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No deal Brexit could invalidate jurisdiction clauses and prompt pan-European races to litigate

European Union and UK flags in front of Big Ben, Brexit EU Print publication

13/09/2019

Why is this case important?

A commercial dispute originating in Saudi Arabia, Gulf International Bank BSC v Aldwood [1], has highlighted how exclusive jurisdiction clauses in favour of the courts of England and Wales could, in certain circumstances, be ineffective if/when the UK becomes a ‘third country’ in the event of a no deal Brexit.

Walker Morris’ Commercial Dispute Resolution specialist Tim Pickworth explains why in some circumstances urgent action may be required to protect a party from the risk of jurisdiction challenges and satellite litigation in the courts of another jurisdiction.

What happened in this case?

Mr Aldwood was initially domiciled in Saudi Arabia (that is, a non-EU Member State or a ‘third country’). He entered into a personal guarantee with Gulf International Bank which contained an exclusive jurisdiction clause in favour of the Kingdom of Saudi Arabia. Mr Aldwood then relocated to, and become domiciled in, London. In 2018 the claimant bank instructed solicitors to pursue a claim against Mr Aldwood in England (still an EU Member State). Mr Aldwood challenged the jurisdiction of the English courts and sought to rely on what he claimed to be an exclusive jurisdiction clause in favour of the courts of Saudi Arabia.

The High Court found that the jurisdiction clause was in fact non-exclusive. However, the judge went on to explore the question whether the court of a member state (in this case the UK) had any powers to stay proceedings which were second in time in order that the proceedings could continue in the courts of a non-EU member state (in this case Saudi Arabia) in circumstances where the proceedings in Saudi Arabia were commenced after the proceedings in the UK.

The Court found that there is no such power.

Practical Implications

In cases where the Hague Convention on Choice of Court Agreements 2005 (the Hague Convention) applies [2], EU courts should continue to recognise exclusive jurisdiction clauses in favour of the UK post-Brexit, including in the event of a no-deal Brexit.

However, in the event of a no-deal Brexit, exclusive jurisdiction clauses in favour of the English courts may not be effective in the event that legal proceedings have been commenced in the courts of an EU member state before those commenced in England and either:

  • the Hague Convention does not apply; or
  • the parties to the proceedings are EU-domiciled.

In those circumstances, it appears from this decision that the courts of an EU member state (which in this scenario would not include the English courts) would not have any power to stay proceedings in favour of the English courts, notwithstanding any contractual provision attempting to give exclusive jurisdiction to the English courts, unless the proceedings in England were commenced before the proceedings in the EU member state.

Both the facts of this case and the Court’s detailed reasoning are beyond the scope of this note. However the principle is that the provisions of the recast Brussels Regulation [3] which entitle the courts of EU member states to stay proceedings in favour of the courts of another jurisdiction are exhaustive, such that there is no power beyond those provisions to stay proceedings, even where there is an exclusive jurisdiction clause in favour of another non-EU jurisdiction.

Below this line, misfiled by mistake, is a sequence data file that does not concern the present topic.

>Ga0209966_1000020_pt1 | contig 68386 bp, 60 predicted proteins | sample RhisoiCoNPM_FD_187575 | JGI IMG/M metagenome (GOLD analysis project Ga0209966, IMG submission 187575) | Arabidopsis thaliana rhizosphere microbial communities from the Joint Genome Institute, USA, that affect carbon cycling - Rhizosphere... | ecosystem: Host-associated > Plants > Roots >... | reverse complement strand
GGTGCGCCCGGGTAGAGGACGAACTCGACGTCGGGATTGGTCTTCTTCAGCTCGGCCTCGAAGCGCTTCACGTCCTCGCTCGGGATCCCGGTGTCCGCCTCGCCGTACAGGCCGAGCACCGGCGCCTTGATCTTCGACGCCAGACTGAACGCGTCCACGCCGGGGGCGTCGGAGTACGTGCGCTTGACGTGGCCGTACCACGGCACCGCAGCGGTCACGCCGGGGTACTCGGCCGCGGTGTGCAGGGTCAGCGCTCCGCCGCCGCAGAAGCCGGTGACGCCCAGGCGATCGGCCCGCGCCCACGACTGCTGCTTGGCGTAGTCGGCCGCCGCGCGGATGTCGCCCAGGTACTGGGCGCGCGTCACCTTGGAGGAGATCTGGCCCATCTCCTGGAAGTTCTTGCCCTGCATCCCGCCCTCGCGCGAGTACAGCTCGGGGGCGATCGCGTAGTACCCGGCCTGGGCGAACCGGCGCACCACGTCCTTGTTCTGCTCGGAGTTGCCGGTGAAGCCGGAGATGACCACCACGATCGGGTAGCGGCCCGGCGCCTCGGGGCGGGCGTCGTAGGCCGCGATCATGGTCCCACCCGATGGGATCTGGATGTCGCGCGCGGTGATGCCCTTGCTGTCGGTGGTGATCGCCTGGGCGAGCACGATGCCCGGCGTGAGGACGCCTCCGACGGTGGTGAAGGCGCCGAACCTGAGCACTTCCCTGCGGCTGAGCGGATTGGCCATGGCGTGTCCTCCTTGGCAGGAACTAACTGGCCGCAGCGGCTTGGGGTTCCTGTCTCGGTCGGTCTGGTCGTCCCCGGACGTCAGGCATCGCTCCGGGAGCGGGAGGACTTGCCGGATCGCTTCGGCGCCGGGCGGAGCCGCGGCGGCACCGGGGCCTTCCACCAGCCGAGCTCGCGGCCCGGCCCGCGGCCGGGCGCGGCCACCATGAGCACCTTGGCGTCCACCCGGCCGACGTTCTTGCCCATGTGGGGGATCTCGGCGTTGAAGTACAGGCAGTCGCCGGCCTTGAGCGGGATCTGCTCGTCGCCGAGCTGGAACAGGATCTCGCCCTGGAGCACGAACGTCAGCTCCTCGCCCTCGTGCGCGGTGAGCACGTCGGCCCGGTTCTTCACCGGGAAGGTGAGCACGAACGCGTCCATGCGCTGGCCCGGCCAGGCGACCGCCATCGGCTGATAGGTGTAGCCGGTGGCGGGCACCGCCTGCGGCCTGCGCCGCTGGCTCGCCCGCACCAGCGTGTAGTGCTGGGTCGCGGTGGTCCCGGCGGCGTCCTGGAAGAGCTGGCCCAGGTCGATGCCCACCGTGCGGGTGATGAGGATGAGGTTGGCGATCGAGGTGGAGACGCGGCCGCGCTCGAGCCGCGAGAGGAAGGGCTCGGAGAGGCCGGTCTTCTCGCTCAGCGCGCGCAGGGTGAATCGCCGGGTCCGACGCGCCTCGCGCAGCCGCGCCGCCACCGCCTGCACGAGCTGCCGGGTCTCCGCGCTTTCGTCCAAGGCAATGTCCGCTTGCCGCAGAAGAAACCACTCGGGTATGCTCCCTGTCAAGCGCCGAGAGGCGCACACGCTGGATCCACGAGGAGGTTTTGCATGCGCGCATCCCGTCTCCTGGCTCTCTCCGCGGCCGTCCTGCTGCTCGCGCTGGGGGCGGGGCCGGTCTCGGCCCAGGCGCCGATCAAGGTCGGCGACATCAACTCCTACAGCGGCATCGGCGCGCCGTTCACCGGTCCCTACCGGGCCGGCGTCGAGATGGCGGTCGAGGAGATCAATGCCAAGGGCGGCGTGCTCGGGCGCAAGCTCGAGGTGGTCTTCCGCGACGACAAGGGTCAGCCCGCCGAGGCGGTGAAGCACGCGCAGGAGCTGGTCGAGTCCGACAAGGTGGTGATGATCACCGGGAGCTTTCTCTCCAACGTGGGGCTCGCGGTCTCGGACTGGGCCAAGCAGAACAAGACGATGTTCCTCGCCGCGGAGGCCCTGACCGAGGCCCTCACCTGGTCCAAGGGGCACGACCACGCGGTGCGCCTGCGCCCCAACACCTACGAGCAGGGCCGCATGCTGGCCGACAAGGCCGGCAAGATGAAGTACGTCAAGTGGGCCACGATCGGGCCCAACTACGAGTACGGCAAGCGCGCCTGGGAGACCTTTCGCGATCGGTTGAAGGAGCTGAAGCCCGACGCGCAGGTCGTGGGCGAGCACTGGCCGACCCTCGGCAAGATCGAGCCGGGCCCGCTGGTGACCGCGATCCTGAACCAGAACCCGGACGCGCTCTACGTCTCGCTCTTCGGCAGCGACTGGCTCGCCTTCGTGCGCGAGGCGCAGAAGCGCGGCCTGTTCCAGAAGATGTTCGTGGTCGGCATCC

This may result in a ‘race’ between disputing parties to be the first to issue court proceedings in their preferred country to obtain a jurisdictional advantage, reminiscent of previous litigation “torpedoes” intended to result in the court first seised having jurisdiction and frustrating the operation of exclusive jurisdiction clauses [4].

If you are or soon will be party to commercial contracts containing exclusive jurisdiction clauses in favour of a non-EU member (including, post-Brexit, the UK), consideration should be given to whether that clause is likely to be effective and, if not, what steps can be taken in response. That might include the possibility of including an arbitration agreement in international contracts and/or commencing legal proceedings sooner than might otherwise have been intended.

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[1] [2019] EWHC 1666 (QB),
[2] This will depend on both the date upon which the exclusive jurisdiction clause was completed and on whether EU27 countries ultimately treat the Convention as having been in force for the UK since 1 October 2015, when the Convention came into force for the EU generally, or only from when the UK re-joins the Convention on 1 November 2019.
[3] Regulation (EU) 1215/2012 of the European Parliament and of the Council of 12 December 2012.  (Please see our earlier briefing, from 2015, for more information on how Brussels Recast operates for EU Members States.)
[4] Walker Morris’ Managing Partner and Commercial Dispute Resolution expert Malcolm Simpson wrote an article on the potential of this race to litigate post- Brexit, which was published in the Jan – Mar 2017 edition of international journal ‘Corporate Disputes’.  To see Malcolm’s article, which contains more detailed practical and tactical advice, please click here.

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